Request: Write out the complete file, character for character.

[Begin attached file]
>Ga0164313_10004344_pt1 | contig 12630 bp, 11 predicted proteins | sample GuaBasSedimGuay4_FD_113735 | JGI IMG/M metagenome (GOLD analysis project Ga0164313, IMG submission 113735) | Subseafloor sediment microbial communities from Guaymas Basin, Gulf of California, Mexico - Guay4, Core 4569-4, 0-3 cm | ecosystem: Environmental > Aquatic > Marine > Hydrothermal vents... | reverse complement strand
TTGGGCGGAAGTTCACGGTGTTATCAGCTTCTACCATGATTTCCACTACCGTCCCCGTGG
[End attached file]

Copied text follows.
>Ga0164313_10004344_pt1 | contig 12630 bp, 11 predicted proteins | sample GuaBasSedimGuay4_FD_113735 | JGI IMG/M metagenome (GOLD analysis project Ga0164313, IMG submission 113735) | Subseafloor sediment microbial communities from Guaymas Basin, Gulf of California, Mexico - Guay4, Core 4569-4, 0-3 cm | ecosystem: Environmental > Aquatic > Marine > Hydrothermal vents... | reverse complement strand
TTGGGCGGAAGTTCACGGTGTTATCAGCTTCTACCATGATTTCCACTACCGTCCCCGTGG